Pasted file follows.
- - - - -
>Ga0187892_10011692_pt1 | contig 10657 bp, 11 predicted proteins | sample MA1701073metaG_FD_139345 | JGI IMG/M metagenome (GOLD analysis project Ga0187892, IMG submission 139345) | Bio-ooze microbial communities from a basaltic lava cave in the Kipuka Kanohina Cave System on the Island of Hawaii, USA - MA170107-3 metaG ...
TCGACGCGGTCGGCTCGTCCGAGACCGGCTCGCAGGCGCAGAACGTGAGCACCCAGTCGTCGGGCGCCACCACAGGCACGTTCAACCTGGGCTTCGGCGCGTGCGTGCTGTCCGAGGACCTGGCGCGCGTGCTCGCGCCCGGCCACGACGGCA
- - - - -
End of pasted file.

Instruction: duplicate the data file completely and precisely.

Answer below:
>Ga0187892_10011692_pt1 | contig 10657 bp, 11 predicted proteins | sample MA1701073metaG_FD_139345 | JGI IMG/M metagenome (GOLD analysis project Ga0187892, IMG submission 139345) | Bio-ooze microbial communities from a basaltic lava cave in the Kipuka Kanohina Cave System on the Island of Hawaii, USA - MA170107-3 metaG ...
TCGACGCGGTCGGCTCGTCCGAGACCGGCTCGCAGGCGCAGAACGTGAGCACCCAGTCGTCGGGCGCCACCACAGGCACGTTCAACCTGGGCTTCGGCGCGTGCGTGCTGTCCGAGGACCTGGCGCGCGTGCTCGCGCCCGGCCACGACGGCA